Some band names capture the sound they emit almost perfectly and Under the Reefs Orchestra is one such band. “The underlying poetic idea is that by drowning, being at the bottom, losing everything, we discover a new and hidden world,” says Clement Nourry. “Like walking at the bottom of the ocean.”

The Belgian trio is a band that ostensibly evolved out of the guitarist’s solo work, with him being joined by Louis Evrard on drums and Marti Melia on sax and bass to expand the sound. “My compositions became our compositions,” Nourry says.

The result is an instrumental debut album that spans genres, seamlessly gliding through jazz, post-rock, psychedelia and art-rock. Nourry himself describes it as: “An instrumental playground for melting folk influences, jazz from the 1950s and post-romantic music. A meditative trance fuelled by dark grooves, simple melodies and improvisations.” Yet amongst all of that it manages to retain a cohesive spirit, an album that feels intuitive and unpredictable but one that has captured the interconnectivity and personality of its three band members exploring new sonic terrains together.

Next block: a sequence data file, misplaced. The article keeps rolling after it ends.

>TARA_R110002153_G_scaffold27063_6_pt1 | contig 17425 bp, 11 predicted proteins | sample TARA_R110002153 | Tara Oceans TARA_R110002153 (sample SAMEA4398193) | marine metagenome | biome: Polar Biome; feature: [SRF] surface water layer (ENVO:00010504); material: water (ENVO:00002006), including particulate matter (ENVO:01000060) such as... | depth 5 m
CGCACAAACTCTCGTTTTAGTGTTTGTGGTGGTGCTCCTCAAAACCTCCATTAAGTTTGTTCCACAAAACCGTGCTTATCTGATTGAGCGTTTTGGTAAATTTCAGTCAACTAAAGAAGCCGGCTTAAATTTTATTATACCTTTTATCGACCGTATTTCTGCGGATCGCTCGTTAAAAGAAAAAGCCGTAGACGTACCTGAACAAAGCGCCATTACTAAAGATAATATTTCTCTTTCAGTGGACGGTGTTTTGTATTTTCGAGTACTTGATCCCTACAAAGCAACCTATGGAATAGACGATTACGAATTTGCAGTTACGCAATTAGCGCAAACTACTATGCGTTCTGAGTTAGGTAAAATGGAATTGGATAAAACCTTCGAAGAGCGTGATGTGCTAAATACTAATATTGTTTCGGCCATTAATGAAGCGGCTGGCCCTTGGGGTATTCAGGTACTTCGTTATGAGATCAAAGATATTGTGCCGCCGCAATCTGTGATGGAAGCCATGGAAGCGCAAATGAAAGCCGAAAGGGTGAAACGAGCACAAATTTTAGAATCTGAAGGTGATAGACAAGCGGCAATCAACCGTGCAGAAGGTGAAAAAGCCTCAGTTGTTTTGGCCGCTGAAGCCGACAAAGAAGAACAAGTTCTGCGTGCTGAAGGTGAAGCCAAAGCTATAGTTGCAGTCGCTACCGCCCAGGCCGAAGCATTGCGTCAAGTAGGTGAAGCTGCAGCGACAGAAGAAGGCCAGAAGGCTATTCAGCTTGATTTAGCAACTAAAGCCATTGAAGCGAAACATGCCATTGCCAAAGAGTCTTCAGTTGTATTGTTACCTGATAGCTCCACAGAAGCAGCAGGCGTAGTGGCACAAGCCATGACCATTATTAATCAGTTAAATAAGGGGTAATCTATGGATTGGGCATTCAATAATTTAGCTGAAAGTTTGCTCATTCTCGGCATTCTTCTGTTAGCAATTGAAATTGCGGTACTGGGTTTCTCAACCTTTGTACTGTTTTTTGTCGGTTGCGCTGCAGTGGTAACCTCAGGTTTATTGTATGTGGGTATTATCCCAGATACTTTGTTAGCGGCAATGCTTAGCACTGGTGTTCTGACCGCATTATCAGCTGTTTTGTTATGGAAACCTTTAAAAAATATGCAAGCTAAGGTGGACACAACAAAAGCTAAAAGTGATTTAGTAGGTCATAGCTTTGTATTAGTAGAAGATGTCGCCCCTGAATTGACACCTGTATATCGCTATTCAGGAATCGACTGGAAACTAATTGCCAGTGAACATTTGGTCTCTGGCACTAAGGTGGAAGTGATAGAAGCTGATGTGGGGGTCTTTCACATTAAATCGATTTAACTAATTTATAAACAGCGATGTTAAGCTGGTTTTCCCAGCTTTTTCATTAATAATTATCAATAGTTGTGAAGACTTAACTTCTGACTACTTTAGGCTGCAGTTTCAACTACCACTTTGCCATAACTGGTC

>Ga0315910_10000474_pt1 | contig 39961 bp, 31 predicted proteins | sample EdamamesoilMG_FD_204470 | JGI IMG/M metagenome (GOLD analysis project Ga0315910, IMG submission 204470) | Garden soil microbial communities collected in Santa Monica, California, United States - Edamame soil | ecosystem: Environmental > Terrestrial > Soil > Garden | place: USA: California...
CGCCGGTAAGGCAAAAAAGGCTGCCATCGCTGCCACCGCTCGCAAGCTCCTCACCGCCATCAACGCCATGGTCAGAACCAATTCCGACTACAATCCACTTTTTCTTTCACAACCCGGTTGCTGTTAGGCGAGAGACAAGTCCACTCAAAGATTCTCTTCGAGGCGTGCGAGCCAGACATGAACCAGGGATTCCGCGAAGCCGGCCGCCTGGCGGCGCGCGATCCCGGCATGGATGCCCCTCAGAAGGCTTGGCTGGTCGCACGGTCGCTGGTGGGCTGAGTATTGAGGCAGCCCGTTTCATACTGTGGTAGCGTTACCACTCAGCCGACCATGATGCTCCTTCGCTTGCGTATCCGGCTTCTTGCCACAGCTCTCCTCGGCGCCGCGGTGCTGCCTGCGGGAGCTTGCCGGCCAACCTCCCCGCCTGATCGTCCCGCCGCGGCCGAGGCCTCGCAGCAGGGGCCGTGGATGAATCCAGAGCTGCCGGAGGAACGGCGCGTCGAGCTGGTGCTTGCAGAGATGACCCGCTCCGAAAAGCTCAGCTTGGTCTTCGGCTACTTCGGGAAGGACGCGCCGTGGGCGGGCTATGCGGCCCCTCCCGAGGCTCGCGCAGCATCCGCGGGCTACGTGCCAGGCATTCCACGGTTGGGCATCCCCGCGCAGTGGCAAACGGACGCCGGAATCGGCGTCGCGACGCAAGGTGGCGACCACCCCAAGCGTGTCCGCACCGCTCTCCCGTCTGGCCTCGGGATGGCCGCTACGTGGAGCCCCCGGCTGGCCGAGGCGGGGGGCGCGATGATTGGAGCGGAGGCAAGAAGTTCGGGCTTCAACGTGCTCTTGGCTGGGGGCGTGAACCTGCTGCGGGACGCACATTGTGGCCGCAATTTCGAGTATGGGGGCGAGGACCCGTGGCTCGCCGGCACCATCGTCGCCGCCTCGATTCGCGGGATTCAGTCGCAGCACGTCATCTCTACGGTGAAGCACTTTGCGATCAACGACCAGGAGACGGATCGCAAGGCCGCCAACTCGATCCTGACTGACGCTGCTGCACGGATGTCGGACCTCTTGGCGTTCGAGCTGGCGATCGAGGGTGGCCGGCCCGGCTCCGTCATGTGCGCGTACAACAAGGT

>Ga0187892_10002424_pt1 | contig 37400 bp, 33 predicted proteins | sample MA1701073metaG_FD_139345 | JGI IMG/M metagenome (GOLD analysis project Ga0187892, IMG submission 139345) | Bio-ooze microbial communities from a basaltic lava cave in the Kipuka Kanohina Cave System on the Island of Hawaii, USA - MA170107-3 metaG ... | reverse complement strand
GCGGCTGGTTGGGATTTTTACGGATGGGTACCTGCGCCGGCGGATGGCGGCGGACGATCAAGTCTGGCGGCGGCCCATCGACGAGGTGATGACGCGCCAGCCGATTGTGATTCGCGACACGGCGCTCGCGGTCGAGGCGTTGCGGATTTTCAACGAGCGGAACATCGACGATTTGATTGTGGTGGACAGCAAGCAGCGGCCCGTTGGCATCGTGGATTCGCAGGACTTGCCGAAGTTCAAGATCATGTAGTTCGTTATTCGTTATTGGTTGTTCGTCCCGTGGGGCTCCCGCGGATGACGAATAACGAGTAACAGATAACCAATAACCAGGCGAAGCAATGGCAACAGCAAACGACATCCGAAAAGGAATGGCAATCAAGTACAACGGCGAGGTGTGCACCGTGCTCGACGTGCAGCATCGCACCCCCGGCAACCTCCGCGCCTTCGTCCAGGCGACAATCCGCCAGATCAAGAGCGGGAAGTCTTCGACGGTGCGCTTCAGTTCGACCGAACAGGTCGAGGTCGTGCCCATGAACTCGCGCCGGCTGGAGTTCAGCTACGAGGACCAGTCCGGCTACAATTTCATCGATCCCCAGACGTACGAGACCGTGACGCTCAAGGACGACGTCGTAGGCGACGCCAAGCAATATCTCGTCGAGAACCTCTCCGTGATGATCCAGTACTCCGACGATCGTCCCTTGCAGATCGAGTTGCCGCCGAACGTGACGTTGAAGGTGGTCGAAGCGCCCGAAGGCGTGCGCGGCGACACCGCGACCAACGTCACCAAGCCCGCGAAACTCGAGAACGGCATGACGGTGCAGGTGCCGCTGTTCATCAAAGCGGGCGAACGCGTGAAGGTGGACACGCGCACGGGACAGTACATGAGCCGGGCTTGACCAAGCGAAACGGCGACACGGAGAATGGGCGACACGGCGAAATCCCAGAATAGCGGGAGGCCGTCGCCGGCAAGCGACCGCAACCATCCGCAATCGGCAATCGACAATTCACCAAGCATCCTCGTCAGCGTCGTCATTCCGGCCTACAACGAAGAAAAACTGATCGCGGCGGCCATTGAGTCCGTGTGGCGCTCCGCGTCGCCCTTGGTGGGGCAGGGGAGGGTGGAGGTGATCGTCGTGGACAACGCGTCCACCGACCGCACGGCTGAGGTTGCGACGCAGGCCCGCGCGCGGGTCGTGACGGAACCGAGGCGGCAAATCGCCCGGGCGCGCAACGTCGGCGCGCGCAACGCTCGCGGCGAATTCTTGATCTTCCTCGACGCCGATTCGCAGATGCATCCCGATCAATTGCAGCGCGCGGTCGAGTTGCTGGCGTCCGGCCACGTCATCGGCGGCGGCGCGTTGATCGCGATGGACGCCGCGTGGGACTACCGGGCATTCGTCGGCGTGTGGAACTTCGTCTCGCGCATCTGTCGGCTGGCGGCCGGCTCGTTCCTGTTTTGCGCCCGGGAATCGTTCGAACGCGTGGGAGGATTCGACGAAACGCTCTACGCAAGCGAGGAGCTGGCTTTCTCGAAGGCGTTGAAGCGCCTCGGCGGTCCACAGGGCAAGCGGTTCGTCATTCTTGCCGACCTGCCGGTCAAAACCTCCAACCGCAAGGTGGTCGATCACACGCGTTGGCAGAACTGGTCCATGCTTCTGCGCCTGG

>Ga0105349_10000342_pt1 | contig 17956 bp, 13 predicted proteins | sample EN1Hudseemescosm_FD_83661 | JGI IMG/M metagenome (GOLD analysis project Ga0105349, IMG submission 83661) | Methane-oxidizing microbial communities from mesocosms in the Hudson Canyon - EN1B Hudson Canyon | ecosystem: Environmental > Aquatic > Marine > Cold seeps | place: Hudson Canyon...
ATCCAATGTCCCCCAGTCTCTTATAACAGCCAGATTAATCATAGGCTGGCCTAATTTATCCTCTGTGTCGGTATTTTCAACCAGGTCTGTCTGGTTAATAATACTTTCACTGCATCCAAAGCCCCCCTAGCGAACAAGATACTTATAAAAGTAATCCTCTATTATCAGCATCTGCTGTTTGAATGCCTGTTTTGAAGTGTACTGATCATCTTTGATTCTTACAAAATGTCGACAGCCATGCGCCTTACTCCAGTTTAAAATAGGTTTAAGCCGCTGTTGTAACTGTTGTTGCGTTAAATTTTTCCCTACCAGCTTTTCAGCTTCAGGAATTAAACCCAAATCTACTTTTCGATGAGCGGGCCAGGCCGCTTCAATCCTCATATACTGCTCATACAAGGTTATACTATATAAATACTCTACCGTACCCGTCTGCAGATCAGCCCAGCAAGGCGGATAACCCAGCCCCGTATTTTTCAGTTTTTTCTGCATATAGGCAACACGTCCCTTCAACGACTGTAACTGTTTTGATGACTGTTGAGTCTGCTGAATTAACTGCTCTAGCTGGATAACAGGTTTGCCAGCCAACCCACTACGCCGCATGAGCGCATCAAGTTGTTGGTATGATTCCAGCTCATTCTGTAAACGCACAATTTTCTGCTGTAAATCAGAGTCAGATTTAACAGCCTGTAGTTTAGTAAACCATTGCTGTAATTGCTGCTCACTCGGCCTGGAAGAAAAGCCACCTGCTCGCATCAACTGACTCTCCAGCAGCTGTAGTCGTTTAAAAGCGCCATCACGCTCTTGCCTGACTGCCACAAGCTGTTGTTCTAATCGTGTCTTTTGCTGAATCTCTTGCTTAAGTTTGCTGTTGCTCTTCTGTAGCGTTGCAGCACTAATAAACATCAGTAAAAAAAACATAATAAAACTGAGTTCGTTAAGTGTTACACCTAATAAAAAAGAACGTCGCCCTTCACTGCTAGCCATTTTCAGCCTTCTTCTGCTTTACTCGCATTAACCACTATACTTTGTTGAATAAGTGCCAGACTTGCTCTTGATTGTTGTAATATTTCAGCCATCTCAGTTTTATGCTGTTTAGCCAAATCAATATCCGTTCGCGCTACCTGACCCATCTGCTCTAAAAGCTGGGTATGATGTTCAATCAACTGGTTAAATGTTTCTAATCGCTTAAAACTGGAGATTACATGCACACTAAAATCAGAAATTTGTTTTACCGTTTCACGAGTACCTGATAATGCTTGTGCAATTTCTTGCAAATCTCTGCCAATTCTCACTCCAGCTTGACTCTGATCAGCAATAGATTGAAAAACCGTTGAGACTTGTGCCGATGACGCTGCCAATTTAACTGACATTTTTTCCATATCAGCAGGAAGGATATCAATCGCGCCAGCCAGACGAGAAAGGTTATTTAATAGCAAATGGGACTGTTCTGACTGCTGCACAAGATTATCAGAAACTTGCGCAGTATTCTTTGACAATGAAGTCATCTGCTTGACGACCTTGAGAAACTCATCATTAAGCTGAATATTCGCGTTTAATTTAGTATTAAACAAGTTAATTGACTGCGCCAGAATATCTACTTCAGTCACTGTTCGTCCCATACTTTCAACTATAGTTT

What has come of this album is an extension of Nourry’s solo work but also something new altogether. “I wanted this album to catch all the involuntary qualities of a new band playing my music,” he says. “To capture what happens in my musical blind spot.” That has been achieved, with the band sounding very much like a unit. Whether it’s from gently unravelling guitar lines that glide from slick solos to fuzzed out tones (Tucuman) or to full band eruptions as drums crash and smash atop of accelerated noise (Une Île) the band gracefully manages to sound like they are travelling forward as one.

This has come from a focused yet trusting approach to direction from Nourry. “I am a really instinctive composer,” he says. “I use improvisation to develop obsessive themes and patterns and I like to give simple information and suggestions to other musicians and let them surprise me.” The relationship that Nourry has with Melia goes years back, so they share that intuitive spirit. “We used to play together in the streets, in marching bands,” he says. “I was always amazed by his ability to groove so hard that the whole band can just rest on him – no matter how many strong Belgian beers he drank.”

The band manages to sound equally loose and tight, structured yet expressive, and this stems from an approach that welcomes improvisation but then settles on a firm approach. “Once we find the sound and structure that works for us, we keep it but with slight variations,” says Nourry. “When we play live we are playing a really structured set but with very defined improvisation spots.”

Nourry went into this album with zero expectations but has come out with something that far surpassed any that he could have had. “I had no idea how I wanted it to sound,” he says. “I just wanted to experiment with these people.”

photo groupe 1 O.Donnet

photo groupe 4 O.Donnet
IMAGES: To download, click above. Photo credit to Olivier Donnet.


Capitane Records